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Blues shake off fatigue to beat Flyers 4-2 @NHL

The St. Louis Blues sure didn't look like the team that played Friday and then traveled through the night.

Kent Huskins and T.J Oshie scored early goals and Brian Elliott was strong in net to lead the Blues to a 4-2 win against the Philadelphia Flyers at the Wells Fargo Center on Saturday night.

The Blues won their second game in as many nights. After beating Carolina in overtime on their home ice, they didn't arrive in their Philadelphia hotel until after 3 a.m. and skipped the morning skate.

Maybe the extra rest helped, because the Blues hardly looked fatigued -- they pounced on the Flyers and Huskins scored only 1:48 into the game.

Ilya Bryzgalov had another rough performance in net for the Flyers. After allowing five goals in a loss to Washington on Thursday, he allowed two on the first eight shots.

Danny Briere and Matt Carle scored for the Flyers.

"St. Louis didn't appear to be tired," Philadelphia coach Peter Laviolette said.

Blues center Jason Arnott set up the first goal when he beat Claude Giroux off a faceoff in Philadelphia's zone. Huskins took a soft shot from the point once the puck came his way, but it was enough to beat Bryzgalov for the early goal.

The Blues made it 2-0 on a nice give-and-go from Carlo Colaiacovo to Oshie. Bryzgalov bit on Colaiacovo's give, allowing Oshie to easily pound home his first goal of the season for a 2-0 lead with 9:56 left. That made it two goals on eight shots for the Blues.

"We're playing the team game that we drew up at the beginning of the year," Blues defenseman Barret Jackman said. "We kept it simple and got back to the basics."

Laviolette called his timeout and unloaded on his team for their second straight sluggish start. In an effort to spark the offense, Laviolette switched around his line combinations.

He mixed them up at Friday's practice, only to scrap them and try new combos against St. Louis.

Briere was off to a slow start with only one goal in the first six games. He showed a sign of snapping out of the funk when he snapped a wrister from the circle high over Elliott's glove 56 seconds into the second to make it 2-1.

All that momentum against Elliott, back in net a night after holding off the Hurricanes, was short-lived. They could never sustain any more serious attacks against Elliott.

"Internal competition drives a hockey team to be better every day and this is no different," said Blues coach Davis Payne, referring to his goaltending tandem of Elliott and Jaroslav Halak.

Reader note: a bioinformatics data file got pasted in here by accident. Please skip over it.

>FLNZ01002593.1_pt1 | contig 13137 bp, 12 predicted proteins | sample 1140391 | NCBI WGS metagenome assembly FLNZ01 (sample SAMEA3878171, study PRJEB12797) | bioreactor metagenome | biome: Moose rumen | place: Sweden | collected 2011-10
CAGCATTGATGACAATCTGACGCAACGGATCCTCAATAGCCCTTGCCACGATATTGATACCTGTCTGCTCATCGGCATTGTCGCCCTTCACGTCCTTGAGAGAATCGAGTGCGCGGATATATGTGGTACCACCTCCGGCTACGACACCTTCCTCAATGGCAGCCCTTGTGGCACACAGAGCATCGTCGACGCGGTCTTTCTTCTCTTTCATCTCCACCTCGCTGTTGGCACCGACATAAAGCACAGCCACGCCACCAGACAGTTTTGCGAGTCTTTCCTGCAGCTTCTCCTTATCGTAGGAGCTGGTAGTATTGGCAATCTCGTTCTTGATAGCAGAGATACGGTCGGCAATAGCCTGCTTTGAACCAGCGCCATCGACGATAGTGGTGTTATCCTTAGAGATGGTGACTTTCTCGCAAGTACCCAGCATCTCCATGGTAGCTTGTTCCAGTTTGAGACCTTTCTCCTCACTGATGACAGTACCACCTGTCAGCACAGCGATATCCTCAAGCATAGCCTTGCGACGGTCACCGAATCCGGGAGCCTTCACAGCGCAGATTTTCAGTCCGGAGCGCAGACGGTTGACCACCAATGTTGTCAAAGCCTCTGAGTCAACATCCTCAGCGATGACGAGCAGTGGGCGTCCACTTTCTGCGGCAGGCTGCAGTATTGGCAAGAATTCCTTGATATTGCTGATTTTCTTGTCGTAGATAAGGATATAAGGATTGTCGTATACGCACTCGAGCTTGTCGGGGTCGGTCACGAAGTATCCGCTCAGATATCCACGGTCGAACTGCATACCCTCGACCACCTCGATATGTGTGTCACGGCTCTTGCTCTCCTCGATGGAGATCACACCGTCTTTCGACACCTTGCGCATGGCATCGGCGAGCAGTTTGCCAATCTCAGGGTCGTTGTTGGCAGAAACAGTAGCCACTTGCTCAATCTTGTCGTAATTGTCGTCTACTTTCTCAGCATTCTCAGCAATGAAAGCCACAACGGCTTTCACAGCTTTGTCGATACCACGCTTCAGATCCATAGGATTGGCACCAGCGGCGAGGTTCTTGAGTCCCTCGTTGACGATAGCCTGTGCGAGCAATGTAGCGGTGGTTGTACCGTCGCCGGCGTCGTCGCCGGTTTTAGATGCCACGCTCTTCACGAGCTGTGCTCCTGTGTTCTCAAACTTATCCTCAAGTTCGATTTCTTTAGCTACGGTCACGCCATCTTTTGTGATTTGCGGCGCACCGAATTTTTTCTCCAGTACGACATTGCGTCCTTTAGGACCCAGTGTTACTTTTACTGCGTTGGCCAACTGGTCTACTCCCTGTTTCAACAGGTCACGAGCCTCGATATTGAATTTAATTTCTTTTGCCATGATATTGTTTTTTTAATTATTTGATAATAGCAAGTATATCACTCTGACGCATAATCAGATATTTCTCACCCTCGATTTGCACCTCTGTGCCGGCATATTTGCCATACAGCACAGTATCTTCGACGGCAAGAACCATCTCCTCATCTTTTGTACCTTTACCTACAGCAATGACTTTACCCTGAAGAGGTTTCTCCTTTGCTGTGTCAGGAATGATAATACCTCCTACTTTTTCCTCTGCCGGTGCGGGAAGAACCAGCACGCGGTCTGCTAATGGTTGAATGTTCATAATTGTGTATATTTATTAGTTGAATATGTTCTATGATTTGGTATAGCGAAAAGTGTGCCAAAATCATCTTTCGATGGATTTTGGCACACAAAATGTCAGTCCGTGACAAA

The Flyers caught a break late in the third when a replay review showed Carle's puck crossed the line before it was swiped away by a St. Louis defenseman to make it 3-2. The crowd roared when the review went in Philadelphia's favor and momentum could have shifted.

But the energy was sucked out of the building when Matt D'Agostini backhanded a power-play goal just over a minute later for a 4-2 lead.

The Blues had been an NHL-worst 1-for-25 on the power play entering the game, but D'Agostini -- the overtime hero on Friday -- made the Flyers pay with Scott Hartnell in the box for cross-checking.

Late in the second period, Colaiacovo knocked in a loose puck late off a rebound for a 3-1 lead. Like Oshie, it was his first goal of the season.

Bryzgalov said there was a lack of communication on the goal.

"We need to have three words and everybody has to know these words," Bryzgalov said. "Play it, leave it or over. Not, everybody comes up with his own words, like, 'I'll pick up,' or 'don't touch' or something like that. It needs to be a simple three words so everybody understands everybody, and we're all on the same page. And then we won't have this problem in the future."

Colaiacovo played for the second straight night after missing five games with an upper-body injury suffered in the season opener.

Blues forward David Backes left in the second period with an upper-body injury after being hit by Flyers defenseman Chris Pronger. Backes was down on the ice for a bit before skating off on his own power.

Material from wire services and team media was used in this report.

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